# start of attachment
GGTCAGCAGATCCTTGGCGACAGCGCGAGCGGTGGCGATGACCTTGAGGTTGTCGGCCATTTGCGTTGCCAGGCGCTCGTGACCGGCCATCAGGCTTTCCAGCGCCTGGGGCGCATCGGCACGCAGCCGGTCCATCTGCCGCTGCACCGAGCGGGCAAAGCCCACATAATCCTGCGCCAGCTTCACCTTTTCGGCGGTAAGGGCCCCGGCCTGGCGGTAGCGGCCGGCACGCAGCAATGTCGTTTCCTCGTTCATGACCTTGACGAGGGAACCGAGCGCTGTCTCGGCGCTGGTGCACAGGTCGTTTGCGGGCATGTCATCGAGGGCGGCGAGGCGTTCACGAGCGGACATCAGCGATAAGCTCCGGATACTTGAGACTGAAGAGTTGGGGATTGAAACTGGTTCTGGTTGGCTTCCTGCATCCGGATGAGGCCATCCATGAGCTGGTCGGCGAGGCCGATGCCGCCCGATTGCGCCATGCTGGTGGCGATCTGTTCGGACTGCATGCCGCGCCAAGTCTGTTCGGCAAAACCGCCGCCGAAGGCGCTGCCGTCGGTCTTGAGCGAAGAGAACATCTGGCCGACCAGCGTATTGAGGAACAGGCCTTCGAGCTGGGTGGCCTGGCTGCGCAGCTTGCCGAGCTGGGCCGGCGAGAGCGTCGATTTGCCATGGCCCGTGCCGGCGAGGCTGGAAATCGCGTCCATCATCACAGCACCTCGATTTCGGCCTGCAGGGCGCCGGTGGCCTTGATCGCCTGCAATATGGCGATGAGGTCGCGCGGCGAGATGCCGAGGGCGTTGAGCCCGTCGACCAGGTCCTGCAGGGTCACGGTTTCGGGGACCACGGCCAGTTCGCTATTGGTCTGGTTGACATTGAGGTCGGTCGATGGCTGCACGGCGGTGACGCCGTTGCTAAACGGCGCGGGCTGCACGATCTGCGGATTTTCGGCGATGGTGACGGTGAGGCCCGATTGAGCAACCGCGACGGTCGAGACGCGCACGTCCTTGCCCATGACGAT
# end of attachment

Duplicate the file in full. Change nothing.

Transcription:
GGTCAGCAGATCCTTGGCGACAGCGCGAGCGGTGGCGATGACCTTGAGGTTGTCGGCCATTTGCGTTGCCAGGCGCTCGTGACCGGCCATCAGGCTTTCCAGCGCCTGGGGCGCATCGGCACGCAGCCGGTCCATCTGCCGCTGCACCGAGCGGGCAAAGCCCACATAATCCTGCGCCAGCTTCACCTTTTCGGCGGTAAGGGCCCCGGCCTGGCGGTAGCGGCCGGCACGCAGCAATGTCGTTTCCTCGTTCATGACCTTGACGAGGGAACCGAGCGCTGTCTCGGCGCTGGTGCACAGGTCGTTTGCGGGCATGTCATCGAGGGCGGCGAGGCGTTCACGAGCGGACATCAGCGATAAGCTCCGGATACTTGAGACTGAAGAGTTGGGGATTGAAACTGGTTCTGGTTGGCTTCCTGCATCCGGATGAGGCCATCCATGAGCTGGTCGGCGAGGCCGATGCCGCCCGATTGCGCCATGCTGGTGGCGATCTGTTCGGACTGCATGCCGCGCCAAGTCTGTTCGGCAAAACCGCCGCCGAAGGCGCTGCCGTCGGTCTTGAGCGAAGAGAACATCTGGCCGACCAGCGTATTGAGGAACAGGCCTTCGAGCTGGGTGGCCTGGCTGCGCAGCTTGCCGAGCTGGGCCGGCGAGAGCGTCGATTTGCCATGGCCCGTGCCGGCGAGGCTGGAAATCGCGTCCATCATCACAGCACCTCGATTTCGGCCTGCAGGGCGCCGGTGGCCTTGATCGCCTGCAATATGGCGATGAGGTCGCGCGGCGAGATGCCGAGGGCGTTGAGCCCGTCGACCAGGTCCTGCAGGGTCACGGTTTCGGGGACCACGGCCAGTTCGCTATTGGTCTGGTTGACATTGAGGTCGGTCGATGGCTGCACGGCGGTGACGCCGTTGCTAAACGGCGCGGGCTGCACGATCTGCGGATTTTCGGCGATGGTGACGGTGAGGCCCGATTGAGCAACCGCGACGGTCGAGACGCGCACGTCCTTGCCCATGACGAT